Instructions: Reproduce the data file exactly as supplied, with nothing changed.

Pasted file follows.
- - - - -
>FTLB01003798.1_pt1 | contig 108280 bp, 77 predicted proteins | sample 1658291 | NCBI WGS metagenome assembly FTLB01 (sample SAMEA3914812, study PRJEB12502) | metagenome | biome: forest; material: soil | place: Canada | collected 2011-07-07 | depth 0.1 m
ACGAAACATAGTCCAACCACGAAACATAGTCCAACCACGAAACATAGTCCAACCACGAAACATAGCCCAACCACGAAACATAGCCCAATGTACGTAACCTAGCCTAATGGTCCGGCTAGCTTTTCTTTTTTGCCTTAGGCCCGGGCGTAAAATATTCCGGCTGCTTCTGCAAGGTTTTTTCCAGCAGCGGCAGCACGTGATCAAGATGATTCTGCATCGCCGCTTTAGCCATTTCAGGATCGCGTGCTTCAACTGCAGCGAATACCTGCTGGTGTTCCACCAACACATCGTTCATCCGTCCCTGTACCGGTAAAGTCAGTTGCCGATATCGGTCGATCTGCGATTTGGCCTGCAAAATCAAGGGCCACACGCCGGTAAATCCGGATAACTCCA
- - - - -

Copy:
>FTLB01003798.1_pt1 | contig 108280 bp, 77 predicted proteins | sample 1658291 | NCBI WGS metagenome assembly FTLB01 (sample SAMEA3914812, study PRJEB12502) | metagenome | biome: forest; material: soil | place: Canada | collected 2011-07-07 | depth 0.1 m
ACGAAACATAGTCCAACCACGAAACATAGTCCAACCACGAAACATAGTCCAACCACGAAACATAGCCCAACCACGAAACATAGCCCAATGTACGTAACCTAGCCTAATGGTCCGGCTAGCTTTTCTTTTTTGCCTTAGGCCCGGGCGTAAAATATTCCGGCTGCTTCTGCAAGGTTTTTTCCAGCAGCGGCAGCACGTGATCAAGATGATTCTGCATCGCCGCTTTAGCCATTTCAGGATCGCGTGCTTCAACTGCAGCGAATACCTGCTGGTGTTCCACCAACACATCGTTCATCCGTCCCTGTACCGGTAAAGTCAGTTGCCGATATCGGTCGATCTGCGATTTGGCCTGCAAAATCAAGGGCCACACGCCGGTAAATCCGGATAACTCCA